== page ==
FCC Moving Forward With ACP Enrollment Freeze Feb. 8: Rosenworcel
FCC Chairwoman Jessica Rosenworcel confirmed to congressional leaders Thursday that the Wireline Bureau will move forward with freezing new affordable connectivity program enrollments Feb. 8 amid the continued push to provide the program stopgap funding to keep it running once its original $14.2 billion allocation runs out in April (see 2401250075). Senate Communications Subcommittee ranking member John Thune, R-S.D., is beginning to cite a recent FCC Office of Inspector General report on its audit of ACP’s 2022 performance (see 2401300090) as vindicating Republicans’ misgivings about the program, which some lobbyists believe may complicate those funding efforts.
The ACP enrollment freeze “is necessary to slow the depletion of the remaining funding and reduce volatility in the program,” Rosenworcel said in letters to Senate Commerce Committee Chair Maria Cantwell, D-Wash., House Commerce Committee Chair Cathy McMorris Rodgers, R-Wash., those panels’ ranking members and the leaders of the House and Senate Appropriations Financial Services subcommittees. “This step will also stabilize the number of households affected by the end of the ACP and reduce consumer confusion. Following the enrollment freeze, the Commission will finalize its projection of the end date of the ACP.”
Participating ISPs have sent ACP subscribers “the first notice about the end of the program and the potential impact on their bills,” Rosenworcel said. “As the wind down proceeds, households enrolled in the ACP will receive additional written notices from providers, as well as the Universal Service Administrative Company, with more detail about the end of the ACP and impact on their bill when the program ceases.” She cited pro-ACP lawmakers’ filing of the ACP Extension Act (HR-6929/S-3565) in January to infuse $7 billion into the program for FY24 (see 2401100056) and noted that initiative’s shutdown means participating households “will lose an important benefit and are at risk of losing the internet service they rely on for work, school, health care and more.”
Thune told us he agrees with the FCC OIG’s audit report, which found the commission has made “significant progress” in its handling ACP during 2022 but needs to make “improvements” in measuring and providing public transparency on grant recipients’ spending of program money. The FCC “partially” concurred with the OIG’s findings. The commission raised concerns about “some audit statements” and some of the methodology that Kearney & Company, which conducted the audit on OIG’s behalf, used to determine some participating ISPs “could not substantiate” their reimbursement claims.
OIG said the FCC “established program goals and performance measures” for ACP but “the performance results were not assessed with specific performance indicators and quarterly milestones for the period under audit.” The FCC “established a process for consumers to file” ACP-related complaints “and for participating providers to inform subscribers of how to file a complaint; however, the FCC did not publish any consumer complaint reports,” OIG said. The commission conducted outreach to promote ACP, but “the methods of outreach, other than grants, were not designed to gather information used to determine effectiveness and were employed prior to FCC establishing monitoring baselines for” the program.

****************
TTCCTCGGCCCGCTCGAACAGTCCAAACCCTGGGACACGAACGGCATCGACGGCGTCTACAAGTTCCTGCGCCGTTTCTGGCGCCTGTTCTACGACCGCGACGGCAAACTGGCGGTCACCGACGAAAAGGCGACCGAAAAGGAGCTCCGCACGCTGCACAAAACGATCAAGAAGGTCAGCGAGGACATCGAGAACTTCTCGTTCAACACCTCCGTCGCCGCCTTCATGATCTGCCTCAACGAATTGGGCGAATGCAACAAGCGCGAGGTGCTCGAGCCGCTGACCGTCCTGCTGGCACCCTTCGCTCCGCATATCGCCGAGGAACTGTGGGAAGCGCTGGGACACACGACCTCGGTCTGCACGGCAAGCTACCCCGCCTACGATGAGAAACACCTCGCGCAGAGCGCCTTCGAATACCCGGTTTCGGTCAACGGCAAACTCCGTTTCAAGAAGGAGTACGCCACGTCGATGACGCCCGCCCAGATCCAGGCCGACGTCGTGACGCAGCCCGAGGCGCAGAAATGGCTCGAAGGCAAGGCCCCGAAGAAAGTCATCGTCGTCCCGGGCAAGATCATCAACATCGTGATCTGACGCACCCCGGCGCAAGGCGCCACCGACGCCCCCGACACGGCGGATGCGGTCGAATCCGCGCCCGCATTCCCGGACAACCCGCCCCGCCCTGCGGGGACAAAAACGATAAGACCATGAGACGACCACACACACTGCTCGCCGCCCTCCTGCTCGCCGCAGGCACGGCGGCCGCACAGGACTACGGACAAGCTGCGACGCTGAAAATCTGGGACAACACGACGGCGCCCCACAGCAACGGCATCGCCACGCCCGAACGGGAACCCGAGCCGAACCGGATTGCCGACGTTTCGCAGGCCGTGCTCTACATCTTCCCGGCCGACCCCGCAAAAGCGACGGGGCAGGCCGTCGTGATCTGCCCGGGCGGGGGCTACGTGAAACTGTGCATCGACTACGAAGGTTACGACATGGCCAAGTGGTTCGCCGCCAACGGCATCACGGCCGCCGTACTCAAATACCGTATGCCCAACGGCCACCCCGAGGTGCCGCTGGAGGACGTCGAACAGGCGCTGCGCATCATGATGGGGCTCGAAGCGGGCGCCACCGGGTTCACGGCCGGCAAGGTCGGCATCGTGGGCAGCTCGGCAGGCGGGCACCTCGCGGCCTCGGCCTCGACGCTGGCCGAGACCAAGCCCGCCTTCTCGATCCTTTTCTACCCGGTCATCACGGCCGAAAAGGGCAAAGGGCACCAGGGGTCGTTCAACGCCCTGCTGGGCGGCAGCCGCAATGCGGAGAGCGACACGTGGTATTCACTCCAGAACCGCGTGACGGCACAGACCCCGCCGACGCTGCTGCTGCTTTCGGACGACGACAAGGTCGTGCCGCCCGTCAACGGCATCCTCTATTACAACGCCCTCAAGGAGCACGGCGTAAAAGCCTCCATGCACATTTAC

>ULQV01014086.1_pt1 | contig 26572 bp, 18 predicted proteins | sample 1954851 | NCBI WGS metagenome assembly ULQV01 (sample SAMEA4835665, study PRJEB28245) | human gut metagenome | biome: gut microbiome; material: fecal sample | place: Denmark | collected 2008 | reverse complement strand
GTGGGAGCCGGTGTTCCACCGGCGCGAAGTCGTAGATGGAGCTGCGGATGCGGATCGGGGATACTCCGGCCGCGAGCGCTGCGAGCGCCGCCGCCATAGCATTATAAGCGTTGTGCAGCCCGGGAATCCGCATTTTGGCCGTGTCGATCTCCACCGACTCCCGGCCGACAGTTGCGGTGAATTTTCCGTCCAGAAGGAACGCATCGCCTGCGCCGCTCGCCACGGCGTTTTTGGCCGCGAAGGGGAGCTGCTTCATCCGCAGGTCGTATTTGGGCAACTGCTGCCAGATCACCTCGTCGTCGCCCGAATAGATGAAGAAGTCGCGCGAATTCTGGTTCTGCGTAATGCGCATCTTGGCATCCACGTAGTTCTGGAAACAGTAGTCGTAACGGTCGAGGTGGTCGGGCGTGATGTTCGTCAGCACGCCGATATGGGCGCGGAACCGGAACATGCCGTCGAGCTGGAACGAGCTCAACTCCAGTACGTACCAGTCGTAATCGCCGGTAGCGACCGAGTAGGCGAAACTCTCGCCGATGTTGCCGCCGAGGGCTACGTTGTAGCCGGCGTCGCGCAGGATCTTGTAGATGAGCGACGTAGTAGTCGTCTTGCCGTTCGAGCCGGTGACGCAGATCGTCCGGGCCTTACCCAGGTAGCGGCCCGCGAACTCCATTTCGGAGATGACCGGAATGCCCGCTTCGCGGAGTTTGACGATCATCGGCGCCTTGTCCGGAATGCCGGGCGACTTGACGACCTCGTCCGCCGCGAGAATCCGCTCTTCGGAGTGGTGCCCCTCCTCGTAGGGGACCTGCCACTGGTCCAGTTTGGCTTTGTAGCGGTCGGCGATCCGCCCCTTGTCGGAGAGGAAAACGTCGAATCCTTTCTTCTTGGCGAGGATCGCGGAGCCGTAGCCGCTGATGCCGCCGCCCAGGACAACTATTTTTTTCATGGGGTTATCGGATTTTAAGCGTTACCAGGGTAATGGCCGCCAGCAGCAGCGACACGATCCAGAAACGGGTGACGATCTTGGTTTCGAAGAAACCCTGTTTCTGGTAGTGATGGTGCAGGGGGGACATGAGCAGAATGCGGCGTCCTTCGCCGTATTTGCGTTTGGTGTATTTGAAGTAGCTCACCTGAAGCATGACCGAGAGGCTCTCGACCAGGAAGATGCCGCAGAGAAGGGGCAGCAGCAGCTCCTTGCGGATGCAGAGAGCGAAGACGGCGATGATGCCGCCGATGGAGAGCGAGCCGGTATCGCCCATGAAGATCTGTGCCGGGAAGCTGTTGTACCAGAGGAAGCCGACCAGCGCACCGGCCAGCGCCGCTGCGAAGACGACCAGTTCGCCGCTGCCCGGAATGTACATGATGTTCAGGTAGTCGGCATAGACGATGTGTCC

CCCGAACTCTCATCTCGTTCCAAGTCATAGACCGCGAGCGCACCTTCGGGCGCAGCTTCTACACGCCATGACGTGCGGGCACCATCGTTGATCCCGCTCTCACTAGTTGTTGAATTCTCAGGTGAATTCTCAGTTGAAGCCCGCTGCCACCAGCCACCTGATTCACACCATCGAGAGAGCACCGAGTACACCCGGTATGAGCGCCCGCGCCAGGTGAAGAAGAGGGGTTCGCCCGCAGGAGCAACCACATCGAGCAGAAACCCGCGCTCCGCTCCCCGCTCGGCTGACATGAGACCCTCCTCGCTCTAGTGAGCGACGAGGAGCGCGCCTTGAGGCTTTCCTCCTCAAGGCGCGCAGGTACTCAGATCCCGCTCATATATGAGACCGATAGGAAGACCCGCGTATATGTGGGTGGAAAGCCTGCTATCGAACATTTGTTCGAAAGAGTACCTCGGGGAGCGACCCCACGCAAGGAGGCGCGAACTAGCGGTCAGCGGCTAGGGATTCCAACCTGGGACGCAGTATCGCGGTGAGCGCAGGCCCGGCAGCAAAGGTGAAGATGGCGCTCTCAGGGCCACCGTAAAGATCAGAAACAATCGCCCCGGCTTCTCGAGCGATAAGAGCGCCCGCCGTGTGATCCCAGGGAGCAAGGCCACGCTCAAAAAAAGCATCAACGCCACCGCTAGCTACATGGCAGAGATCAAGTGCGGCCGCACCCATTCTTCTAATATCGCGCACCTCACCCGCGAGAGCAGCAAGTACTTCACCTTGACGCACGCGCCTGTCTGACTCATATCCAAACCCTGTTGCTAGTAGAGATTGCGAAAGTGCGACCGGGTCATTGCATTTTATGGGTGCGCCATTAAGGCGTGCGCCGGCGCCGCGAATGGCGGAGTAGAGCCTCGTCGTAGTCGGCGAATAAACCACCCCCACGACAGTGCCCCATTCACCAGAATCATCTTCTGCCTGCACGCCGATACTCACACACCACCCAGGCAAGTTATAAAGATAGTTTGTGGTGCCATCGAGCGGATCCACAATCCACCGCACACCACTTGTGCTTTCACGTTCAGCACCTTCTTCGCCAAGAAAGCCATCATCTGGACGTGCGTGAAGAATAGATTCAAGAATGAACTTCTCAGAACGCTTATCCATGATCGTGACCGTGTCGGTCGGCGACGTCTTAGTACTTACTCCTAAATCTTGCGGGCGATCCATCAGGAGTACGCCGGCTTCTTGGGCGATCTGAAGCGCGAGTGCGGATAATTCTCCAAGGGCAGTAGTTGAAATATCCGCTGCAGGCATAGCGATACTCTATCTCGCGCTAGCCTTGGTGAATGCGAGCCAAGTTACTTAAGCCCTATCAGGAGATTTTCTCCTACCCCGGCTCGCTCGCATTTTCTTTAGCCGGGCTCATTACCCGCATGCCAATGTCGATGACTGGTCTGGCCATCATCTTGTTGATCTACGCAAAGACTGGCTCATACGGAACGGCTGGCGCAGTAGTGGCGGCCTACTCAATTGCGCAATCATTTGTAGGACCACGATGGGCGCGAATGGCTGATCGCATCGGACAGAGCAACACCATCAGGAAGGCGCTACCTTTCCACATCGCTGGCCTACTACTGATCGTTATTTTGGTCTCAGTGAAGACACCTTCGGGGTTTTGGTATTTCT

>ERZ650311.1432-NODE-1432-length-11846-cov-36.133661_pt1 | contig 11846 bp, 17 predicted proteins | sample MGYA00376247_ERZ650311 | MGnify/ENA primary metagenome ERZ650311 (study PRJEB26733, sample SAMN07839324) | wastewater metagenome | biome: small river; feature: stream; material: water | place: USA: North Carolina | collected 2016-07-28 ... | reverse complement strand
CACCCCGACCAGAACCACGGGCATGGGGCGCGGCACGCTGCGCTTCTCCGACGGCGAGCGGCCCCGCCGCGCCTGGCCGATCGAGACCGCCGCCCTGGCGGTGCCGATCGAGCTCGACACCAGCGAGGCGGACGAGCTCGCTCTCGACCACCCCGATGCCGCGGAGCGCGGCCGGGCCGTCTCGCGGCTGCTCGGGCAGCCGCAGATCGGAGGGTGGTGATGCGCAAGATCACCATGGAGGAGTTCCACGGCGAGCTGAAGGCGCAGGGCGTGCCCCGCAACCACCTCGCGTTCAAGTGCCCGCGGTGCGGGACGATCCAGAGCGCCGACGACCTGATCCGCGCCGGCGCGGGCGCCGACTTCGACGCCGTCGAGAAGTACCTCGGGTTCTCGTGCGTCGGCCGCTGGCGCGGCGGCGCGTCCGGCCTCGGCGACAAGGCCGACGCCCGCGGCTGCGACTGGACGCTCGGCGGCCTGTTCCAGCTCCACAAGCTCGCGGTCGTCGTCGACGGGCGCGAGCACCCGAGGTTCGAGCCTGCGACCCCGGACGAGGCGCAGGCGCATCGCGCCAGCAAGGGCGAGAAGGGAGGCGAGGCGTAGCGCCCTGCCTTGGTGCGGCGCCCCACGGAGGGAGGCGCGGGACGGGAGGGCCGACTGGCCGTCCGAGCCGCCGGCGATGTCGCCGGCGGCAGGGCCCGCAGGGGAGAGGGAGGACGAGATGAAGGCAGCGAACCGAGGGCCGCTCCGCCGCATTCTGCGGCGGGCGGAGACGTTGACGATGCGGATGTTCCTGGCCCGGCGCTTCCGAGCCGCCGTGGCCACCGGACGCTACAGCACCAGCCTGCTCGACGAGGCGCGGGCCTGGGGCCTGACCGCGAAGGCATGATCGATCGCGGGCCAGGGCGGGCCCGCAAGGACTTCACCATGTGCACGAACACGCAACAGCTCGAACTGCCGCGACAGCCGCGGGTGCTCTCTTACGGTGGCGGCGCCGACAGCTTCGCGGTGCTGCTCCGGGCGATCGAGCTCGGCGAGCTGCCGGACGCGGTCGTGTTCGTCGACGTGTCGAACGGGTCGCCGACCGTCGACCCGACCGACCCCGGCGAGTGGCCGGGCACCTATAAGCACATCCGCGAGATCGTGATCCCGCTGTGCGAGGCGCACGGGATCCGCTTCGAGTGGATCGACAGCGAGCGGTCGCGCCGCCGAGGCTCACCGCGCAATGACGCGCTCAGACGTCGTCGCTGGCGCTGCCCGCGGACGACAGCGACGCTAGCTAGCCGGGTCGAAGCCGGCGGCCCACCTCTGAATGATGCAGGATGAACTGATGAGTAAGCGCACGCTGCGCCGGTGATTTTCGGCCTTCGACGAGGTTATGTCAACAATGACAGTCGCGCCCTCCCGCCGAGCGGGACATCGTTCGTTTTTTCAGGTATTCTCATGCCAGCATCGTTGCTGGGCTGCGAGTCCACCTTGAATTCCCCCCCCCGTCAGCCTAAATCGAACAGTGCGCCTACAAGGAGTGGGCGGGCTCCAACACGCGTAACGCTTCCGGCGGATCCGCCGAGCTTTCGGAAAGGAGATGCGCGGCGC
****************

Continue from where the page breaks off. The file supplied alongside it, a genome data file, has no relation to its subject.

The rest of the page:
“There are a lot of allegations about fraud in the program,” so lawmakers need to focus on “trying to root some of those things out,” Thune told us. Congress needs to “get the program working in the way it was intended, to help the people who need the help without it being abused.” He and other Republicans were already citing concerns about ACP’s administration as a reason to be leery about giving the program more money absent making changes to its structure and rules (see 2312210074).
Cantwell told us she’s still reviewing the FCC OIG’s audit results but emphasized that the push to keep participating subscribers “connected at a critical moment” needs to happen separately from deliberations about “how you make improvements” to ACP, which has become entangled in a push for a USF revamp (see 2310260065). “Congress needs to be certain that the FCC is ensuring that carriers are complying with” ACP rules, Cantwell said in a separate statement. “This is really important -- a lot of people rely on ACP to get the high-speed broadband access they need to participate in the broadband economy.”
The pro-ACP Affordable Broadband Campaign said Thursday its supporters made more than 281,000 emails, call and tweets to Congress since Jan. 25 urging lawmakers to appropriate stopgap funding for the program. Competitive Carriers Association members also urged lawmakers in favor of ACP funding during a series of Wednesday meetings. House Commerce Committee ranking member Frank Pallone, D-N.J., and lead HR-6929 sponsor Rep. Yvette Clarke, D-N.Y., cited the need for additional ACP funding during a Wednesday Communications Subcommittee hearing (see 2401300062) as an issue interconnected with broader concerns about the shift of sports programming to streaming services.